# Are transformer decoder predictions computed in parallel during training?

I've been studying the transformer from the original "Attention is all you need" paper and from various other sources. I have a question about the behaviour of the decoder during training that I cannot find the answer to anywhere.

During inference I understand that the decoder input is its own previously generated token from the prior time step. Tokens are fed into the decoder one-by-one and predictions made one-by-one.

However, during training the target sequence is known and I have read from several sources that the entire sequence is used as the decoder input to allow parallel processing and to improve training efficiency. To keep the decoder autoregressive, a masked attention sub-layer is introduced where a masking matrix is added to the scaled dot product attention mechanism.

So my question is, since during training the decoder input is the entire sequence, is the entire output sequence predicted in parallel (simultaneously), or are tokens predicted one-by-one, as in inference?

To me it makes sense that if the entire target sequence is used as the decoder input, then an entire sequence is output. If it wasn't, the decoder would be using the same input at every timestep whilst being expected to produce different tokens.

• Can you please put your specific question in the title? "Transformer decoder during training" is not a question and it's not specific.
– nbro
Commented Apr 20, 2023 at 11:16

I'll try to slightly rephrase your question first to ensure I properly understood it. You are confused about:

1. The transformer is fed the whole sequence (during training) for efficiency,
2. But it needs to be autoregressive so it cannot look at the whole sequence,
3. So, how can it look at the whole sequence and not look at the whole sequence at the same time?

Say we want to train on a sequence of tokens, i.e. s = [1, 13, 64, 40]. The next token to predict after 40 is 50. Now, instead of having one training sample, s, we can have several sequences from s, such as s1 = [1] (with target 13), s2 = [1, 13] (with target 64) etc., giving a total of 4 sequences.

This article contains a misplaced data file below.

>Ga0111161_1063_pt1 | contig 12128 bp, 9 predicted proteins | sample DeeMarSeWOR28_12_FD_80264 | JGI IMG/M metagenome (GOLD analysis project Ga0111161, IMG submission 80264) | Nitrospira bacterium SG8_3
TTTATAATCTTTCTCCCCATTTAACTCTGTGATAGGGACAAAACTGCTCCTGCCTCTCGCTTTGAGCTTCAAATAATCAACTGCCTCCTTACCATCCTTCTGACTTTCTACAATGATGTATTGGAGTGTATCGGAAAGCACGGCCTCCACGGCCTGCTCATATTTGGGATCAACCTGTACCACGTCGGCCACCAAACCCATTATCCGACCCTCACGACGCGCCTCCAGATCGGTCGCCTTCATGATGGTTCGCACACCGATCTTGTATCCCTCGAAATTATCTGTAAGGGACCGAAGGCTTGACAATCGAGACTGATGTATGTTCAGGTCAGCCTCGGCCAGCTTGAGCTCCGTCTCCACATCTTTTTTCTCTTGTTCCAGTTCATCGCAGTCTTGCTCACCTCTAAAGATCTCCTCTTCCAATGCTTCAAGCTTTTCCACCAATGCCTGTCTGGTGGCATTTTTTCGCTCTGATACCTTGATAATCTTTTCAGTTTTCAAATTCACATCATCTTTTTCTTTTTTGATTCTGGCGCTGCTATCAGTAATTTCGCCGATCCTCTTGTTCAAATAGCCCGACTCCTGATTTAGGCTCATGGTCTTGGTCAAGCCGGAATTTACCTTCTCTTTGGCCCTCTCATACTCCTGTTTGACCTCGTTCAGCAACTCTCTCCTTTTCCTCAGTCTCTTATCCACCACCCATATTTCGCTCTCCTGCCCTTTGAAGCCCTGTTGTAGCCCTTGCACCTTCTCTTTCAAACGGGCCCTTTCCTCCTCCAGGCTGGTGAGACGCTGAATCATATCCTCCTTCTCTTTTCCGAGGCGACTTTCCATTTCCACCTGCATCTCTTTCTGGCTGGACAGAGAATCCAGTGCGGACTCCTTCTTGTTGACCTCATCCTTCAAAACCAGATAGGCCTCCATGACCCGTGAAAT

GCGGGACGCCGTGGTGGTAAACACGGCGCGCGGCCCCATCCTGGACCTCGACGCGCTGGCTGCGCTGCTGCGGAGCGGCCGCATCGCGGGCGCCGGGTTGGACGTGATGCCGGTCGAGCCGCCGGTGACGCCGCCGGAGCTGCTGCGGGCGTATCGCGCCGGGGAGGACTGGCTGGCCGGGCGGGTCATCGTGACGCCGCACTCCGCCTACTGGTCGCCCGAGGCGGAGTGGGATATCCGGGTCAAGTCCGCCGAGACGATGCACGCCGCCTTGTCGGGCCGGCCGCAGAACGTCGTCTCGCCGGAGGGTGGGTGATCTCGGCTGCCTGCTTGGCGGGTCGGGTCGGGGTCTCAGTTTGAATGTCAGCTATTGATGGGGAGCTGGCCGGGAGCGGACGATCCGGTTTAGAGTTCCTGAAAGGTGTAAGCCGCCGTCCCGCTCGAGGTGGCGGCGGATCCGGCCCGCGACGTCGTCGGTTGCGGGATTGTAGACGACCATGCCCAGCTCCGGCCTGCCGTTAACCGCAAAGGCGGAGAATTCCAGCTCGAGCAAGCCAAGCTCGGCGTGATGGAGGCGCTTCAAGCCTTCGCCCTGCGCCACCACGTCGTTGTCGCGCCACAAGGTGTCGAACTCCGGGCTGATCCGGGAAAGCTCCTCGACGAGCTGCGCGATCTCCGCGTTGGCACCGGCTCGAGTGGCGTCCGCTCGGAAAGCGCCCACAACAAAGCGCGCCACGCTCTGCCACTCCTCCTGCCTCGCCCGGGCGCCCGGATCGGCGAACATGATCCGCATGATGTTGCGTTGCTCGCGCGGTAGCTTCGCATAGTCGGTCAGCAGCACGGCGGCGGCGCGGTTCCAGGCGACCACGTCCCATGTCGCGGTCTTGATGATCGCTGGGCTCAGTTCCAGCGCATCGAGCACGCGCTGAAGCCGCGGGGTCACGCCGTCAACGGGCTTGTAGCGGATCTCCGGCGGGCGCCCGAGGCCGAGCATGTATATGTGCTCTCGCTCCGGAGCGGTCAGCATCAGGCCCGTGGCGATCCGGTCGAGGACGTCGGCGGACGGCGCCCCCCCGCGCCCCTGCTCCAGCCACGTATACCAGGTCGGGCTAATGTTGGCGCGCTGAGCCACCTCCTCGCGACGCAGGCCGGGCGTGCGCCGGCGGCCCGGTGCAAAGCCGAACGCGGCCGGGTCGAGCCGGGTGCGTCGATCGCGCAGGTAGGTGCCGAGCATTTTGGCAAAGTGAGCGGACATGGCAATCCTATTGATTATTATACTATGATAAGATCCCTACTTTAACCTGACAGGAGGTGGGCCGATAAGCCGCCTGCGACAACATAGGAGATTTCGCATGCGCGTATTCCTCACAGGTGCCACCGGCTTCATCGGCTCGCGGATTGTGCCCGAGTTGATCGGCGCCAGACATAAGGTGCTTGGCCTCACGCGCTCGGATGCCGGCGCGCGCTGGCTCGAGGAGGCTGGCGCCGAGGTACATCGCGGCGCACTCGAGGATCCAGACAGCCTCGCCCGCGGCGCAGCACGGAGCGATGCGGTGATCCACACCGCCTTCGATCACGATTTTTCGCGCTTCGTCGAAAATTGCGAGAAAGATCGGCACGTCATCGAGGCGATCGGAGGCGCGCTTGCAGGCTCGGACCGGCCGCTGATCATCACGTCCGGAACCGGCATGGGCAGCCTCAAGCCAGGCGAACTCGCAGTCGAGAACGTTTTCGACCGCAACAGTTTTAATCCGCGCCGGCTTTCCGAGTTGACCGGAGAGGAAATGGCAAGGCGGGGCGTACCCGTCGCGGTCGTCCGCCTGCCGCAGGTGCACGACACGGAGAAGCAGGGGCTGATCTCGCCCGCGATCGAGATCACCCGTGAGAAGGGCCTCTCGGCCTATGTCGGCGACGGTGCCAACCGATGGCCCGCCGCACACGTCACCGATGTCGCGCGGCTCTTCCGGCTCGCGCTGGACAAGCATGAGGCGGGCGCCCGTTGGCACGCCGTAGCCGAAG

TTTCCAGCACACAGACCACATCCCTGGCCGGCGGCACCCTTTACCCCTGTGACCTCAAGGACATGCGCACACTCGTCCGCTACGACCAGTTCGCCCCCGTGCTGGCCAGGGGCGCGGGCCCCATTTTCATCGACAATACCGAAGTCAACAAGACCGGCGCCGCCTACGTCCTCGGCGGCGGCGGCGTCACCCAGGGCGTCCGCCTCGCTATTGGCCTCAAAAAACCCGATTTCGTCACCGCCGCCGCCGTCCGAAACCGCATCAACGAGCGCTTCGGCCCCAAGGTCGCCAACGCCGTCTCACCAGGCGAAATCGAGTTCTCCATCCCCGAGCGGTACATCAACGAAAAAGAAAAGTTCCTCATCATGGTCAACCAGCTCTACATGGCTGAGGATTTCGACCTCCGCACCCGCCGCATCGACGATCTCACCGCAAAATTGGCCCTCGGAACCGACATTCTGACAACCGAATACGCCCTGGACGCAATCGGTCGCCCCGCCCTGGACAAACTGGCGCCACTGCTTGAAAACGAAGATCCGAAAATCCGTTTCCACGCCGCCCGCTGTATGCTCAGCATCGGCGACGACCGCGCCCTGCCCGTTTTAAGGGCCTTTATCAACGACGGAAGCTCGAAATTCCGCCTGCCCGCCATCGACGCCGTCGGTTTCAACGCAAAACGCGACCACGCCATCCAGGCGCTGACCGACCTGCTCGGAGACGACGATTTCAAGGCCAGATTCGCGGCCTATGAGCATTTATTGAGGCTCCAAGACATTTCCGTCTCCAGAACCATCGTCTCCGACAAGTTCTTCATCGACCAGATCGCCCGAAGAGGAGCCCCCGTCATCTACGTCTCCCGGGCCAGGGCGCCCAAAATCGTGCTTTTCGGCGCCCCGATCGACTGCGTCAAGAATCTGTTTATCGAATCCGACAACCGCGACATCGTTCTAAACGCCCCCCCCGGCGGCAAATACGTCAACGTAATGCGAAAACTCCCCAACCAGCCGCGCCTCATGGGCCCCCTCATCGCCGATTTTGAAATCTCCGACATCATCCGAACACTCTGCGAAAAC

In total we have the following training data

sample = [
[1],
[1, 13],
[1, 13, 64],
[1, 13, 64, 40]]

targets = [13, 64, 40, 50]


As usual, Tensors do not like to have weird shapes. Therefore, the training data will look something like this

sample = [
[1, -inf, -inf, -inf],
[1,  13,  -inf, -inf],
[1,  13,   64,  -inf],
[1,  13,   64,   40]]


In this new tensor, the -inf is the masking! Now you might say, "that's just sequence padding", and it is! The only reason that they call it masking instead of padding is because the architecture in the paper has an encoder (next to the decoder), in which the complete sequences are used without masking. However, when only using the decoder (as in LLMs), masking is essentially just padding.

During training in a transformer model, the entire target sequence is indeed fed into the decoder as input. However, the output sequence is still generated autoregressively, one token at a time. This means that the decoder generates each token based on the previously generated tokens, rather than generating all the tokens in parallel.

To achieve this, the decoder uses a masked self-attention mechanism, where the attention weights are masked to prevent attending to future positions in the sequence. This ensures that the decoder only generates tokens based on the previously generated tokens, as it would during inference.

The reason for feeding the entire target sequence as input during training is to enable parallel computation of the decoder layers. By doing so, the model can process multiple tokens in parallel, which speeds up training compared to generating the tokens one at a time. However, the autoregressive nature of the decoder output generation is still maintained, as this is crucial for ensuring that the model can generalise to unseen sequences during inference.

Attention is all you need, p. 3:
"We also modify the self-attention sub-layer in the decoder stack to prevent positions from attending to subsequent positions. This masking, combined with fact that the output embeddings are offset by one position, ensures that the predictions for position i can depend only on the known outputs at positions less than $$i$$."